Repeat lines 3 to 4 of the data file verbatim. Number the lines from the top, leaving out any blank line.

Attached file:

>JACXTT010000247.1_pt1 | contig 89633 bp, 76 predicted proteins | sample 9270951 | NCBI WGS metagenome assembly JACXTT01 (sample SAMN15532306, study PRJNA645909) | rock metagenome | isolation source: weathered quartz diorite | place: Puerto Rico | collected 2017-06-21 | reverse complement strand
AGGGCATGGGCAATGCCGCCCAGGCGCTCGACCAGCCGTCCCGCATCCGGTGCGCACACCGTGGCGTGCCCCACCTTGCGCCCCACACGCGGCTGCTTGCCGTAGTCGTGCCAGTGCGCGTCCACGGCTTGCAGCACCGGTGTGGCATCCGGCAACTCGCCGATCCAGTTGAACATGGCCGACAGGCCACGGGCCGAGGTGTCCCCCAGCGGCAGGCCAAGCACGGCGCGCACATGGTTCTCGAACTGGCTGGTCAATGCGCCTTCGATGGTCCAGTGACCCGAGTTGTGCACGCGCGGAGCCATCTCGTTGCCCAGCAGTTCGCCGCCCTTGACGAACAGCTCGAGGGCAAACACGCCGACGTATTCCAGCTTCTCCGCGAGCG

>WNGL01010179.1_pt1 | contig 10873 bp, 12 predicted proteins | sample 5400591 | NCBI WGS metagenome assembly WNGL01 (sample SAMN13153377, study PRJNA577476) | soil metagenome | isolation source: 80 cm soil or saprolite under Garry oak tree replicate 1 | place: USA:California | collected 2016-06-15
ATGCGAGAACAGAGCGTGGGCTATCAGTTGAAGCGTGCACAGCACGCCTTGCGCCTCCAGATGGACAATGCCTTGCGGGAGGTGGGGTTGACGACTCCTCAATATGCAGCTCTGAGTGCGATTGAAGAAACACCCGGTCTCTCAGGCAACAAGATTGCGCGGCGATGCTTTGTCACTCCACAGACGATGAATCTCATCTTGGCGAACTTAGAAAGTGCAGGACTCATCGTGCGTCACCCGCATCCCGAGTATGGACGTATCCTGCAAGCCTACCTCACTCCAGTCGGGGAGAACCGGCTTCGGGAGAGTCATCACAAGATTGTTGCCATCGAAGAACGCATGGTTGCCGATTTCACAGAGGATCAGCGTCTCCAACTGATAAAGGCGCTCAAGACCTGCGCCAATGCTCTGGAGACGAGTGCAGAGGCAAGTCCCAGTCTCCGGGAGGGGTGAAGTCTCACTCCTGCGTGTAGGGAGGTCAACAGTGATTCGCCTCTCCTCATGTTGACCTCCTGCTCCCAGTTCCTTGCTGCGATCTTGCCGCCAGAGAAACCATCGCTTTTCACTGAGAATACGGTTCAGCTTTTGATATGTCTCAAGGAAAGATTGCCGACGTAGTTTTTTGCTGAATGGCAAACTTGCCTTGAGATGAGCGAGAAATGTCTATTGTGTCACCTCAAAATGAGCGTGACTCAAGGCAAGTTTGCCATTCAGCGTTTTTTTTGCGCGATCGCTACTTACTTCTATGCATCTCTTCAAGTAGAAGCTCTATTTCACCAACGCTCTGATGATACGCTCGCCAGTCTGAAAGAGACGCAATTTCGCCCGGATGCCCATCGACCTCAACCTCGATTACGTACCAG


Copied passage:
>WNGL01010179.1_pt1 | contig 10873 bp, 12 predicted proteins | sample 5400591 | NCBI WGS metagenome assembly WNGL01 (sample SAMN13153377, study PRJNA577476) | soil metagenome | isolation source: 80 cm soil or saprolite under Garry oak tree replicate 1 | place: USA:California | collected 2016-06-15
ATGCGAGAACAGAGCGTGGGCTATCAGTTGAAGCGTGCACAGCACGCCTTGCGCCTCCAGATGGACAATGCCTTGCGGGAGGTGGGGTTGACGACTCCTCAATATGCAGCTCTGAGTGCGATTGAAGAAACACCCGGTCTCTCAGGCAACAAGATTGCGCGGCGATGCTTTGTCACTCCACAGACGATGAATCTCATCTTGGCGAACTTAGAAAGTGCAGGACTCATCGTGCGTCACCCGCATCCCGAGTATGGACGTATCCTGCAAGCCTACCTCACTCCAGTCGGGGAGAACCGGCTTCGGGAGAGTCATCACAAGATTGTTGCCATCGAAGAACGCATGGTTGCCGATTTCACAGAGGATCAGCGTCTCCAACTGATAAAGGCGCTCAAGACCTGCGCCAATGCTCTGGAGACGAGTGCAGAGGCAAGTCCCAGTCTCCGGGAGGGGTGAAGTCTCACTCCTGCGTGTAGGGAGGTCAACAGTGATTCGCCTCTCCTCATGTTGACCTCCTGCTCCCAGTTCCTTGCTGCGATCTTGCCGCCAGAGAAACCATCGCTTTTCACTGAGAATACGGTTCAGCTTTTGATATGTCTCAAGGAAAGATTGCCGACGTAGTTTTTTGCTGAATGGCAAACTTGCCTTGAGATGAGCGAGAAATGTCTATTGTGTCACCTCAAAATGAGCGTGACTCAAGGCAAGTTTGCCATTCAGCGTTTTTTTTGCGCGATCGCTACTTACTTCTATGCATCTCTTCAAGTAGAAGCTCTATTTCACCAACGCTCTGATGATACGCTCGCCAGTCTGAAAGAGACGCAATTTCGCCCGGATGCCCATCGACCTCAACCTCGATTACGTACCAG